California's public power agencies will likely be able to manage the state's plan to reduce greenhouse gas emissions by 25% because they have been gradually adding renewable resources for a number of years, according to Fitch Ratings.

"Additionally, implementation of the full requirement is set on a reasonable timeline and most public power agencies in California could exercise rate flexibility to absorb the additional cost of compliance," analysts said in a report released Nov. 1.

Fitch believes the state's diversified power supply market and generally low dependence on coal will make complying with these regulations manageable statewide.

Among the state's utilities, natural gas is the most common fuel, accounting for 37% of statewide power production in 2011. Nuclear energy is second at 16%, and large hydroelectric is third at 13%.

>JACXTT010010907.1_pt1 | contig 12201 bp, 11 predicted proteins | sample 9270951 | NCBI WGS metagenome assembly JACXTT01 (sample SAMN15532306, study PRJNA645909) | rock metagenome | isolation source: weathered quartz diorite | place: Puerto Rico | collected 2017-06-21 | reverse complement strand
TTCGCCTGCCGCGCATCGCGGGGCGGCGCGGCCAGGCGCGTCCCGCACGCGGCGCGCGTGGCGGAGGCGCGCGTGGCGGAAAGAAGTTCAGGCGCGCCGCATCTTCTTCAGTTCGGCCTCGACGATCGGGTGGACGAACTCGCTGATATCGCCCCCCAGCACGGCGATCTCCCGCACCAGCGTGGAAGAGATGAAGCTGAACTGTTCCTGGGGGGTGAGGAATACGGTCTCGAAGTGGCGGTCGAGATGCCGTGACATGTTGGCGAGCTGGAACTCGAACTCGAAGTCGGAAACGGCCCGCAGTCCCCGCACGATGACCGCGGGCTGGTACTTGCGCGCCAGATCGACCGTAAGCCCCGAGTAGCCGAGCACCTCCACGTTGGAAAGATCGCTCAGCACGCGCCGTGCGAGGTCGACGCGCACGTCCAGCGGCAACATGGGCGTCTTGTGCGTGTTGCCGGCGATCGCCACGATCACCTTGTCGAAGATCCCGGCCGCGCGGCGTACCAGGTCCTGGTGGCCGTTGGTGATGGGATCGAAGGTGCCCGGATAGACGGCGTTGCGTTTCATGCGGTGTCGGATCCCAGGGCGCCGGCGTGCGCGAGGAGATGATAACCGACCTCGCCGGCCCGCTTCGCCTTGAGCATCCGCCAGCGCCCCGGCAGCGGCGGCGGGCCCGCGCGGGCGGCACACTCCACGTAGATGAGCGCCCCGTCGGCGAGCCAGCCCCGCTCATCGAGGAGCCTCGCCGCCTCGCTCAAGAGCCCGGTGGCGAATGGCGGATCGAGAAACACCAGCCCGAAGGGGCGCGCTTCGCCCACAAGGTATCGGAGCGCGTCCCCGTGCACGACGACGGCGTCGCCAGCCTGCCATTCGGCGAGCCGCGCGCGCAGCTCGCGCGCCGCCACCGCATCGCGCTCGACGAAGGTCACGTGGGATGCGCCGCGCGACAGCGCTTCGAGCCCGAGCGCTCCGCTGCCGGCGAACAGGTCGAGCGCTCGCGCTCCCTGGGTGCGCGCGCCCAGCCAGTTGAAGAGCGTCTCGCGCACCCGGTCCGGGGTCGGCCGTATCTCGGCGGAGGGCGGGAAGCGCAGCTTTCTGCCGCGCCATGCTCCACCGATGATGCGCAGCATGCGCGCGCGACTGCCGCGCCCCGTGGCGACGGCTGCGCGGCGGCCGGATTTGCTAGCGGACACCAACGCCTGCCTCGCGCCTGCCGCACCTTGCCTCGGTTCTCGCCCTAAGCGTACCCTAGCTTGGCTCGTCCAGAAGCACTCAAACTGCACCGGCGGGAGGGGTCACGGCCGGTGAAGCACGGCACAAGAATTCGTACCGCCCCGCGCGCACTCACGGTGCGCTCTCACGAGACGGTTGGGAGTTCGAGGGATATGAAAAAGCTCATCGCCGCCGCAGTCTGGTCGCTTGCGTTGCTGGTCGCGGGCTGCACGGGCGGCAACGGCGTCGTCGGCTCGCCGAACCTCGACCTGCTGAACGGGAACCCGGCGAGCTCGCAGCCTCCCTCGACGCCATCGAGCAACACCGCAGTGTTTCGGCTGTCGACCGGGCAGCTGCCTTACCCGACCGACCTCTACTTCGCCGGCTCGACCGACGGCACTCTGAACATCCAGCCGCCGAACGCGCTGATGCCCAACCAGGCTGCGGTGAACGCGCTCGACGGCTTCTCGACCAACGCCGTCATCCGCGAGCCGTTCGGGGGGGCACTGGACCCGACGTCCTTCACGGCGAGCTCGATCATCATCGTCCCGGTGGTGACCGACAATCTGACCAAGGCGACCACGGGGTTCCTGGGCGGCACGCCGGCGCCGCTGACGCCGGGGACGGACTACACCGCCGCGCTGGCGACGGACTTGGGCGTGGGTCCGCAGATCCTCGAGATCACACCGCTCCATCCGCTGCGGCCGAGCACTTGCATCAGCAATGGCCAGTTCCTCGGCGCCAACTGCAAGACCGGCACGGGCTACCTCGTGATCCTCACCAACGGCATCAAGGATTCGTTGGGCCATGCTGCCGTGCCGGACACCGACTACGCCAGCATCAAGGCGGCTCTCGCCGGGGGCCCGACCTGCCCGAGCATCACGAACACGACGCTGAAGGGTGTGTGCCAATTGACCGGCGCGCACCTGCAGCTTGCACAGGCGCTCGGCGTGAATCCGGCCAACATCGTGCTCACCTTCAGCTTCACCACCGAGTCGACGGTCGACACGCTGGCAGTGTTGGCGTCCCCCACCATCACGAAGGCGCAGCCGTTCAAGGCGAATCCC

Public power agencies that have a greater reliance on coal-fired generation will face greater challenges in repositioning their power supply portfolios to meet requirements of the legislation, analysts said.

Anaheim Public Utilities Department used coal for 51% of its electricity production in 2012 and Pasadena Water and Power used coal for 44% of its electricity production in the same year. The state's largest public power agency, Los Angeles Department of Water and Power, used coal for 34% of its power supply in 2012.

"Although more challenging, Fitch expects these utilities to manage plans for investing in new gas-fired generation resources, adding renewable generation, and raising rates to retail customers over time to recover the costs associated with the state's environmental agenda," analysts said.

On Oct. 28, Gov. Jerry Brown signed a regional agreement with the governors of Oregon and Washington and the premier of the British Columbia to align policies to reduce greenhouse gases.

The pact seeks to enhance cooperation through a range of activities including accounting for costs of carbon pollution in each jurisdiction, harmonizing 2050 targets for greenhouse gas reductions, taking steps to expand use of zero-emission vehicles, and adopting and maintaining low-carbon fuel standards in each jurisdiction.

 

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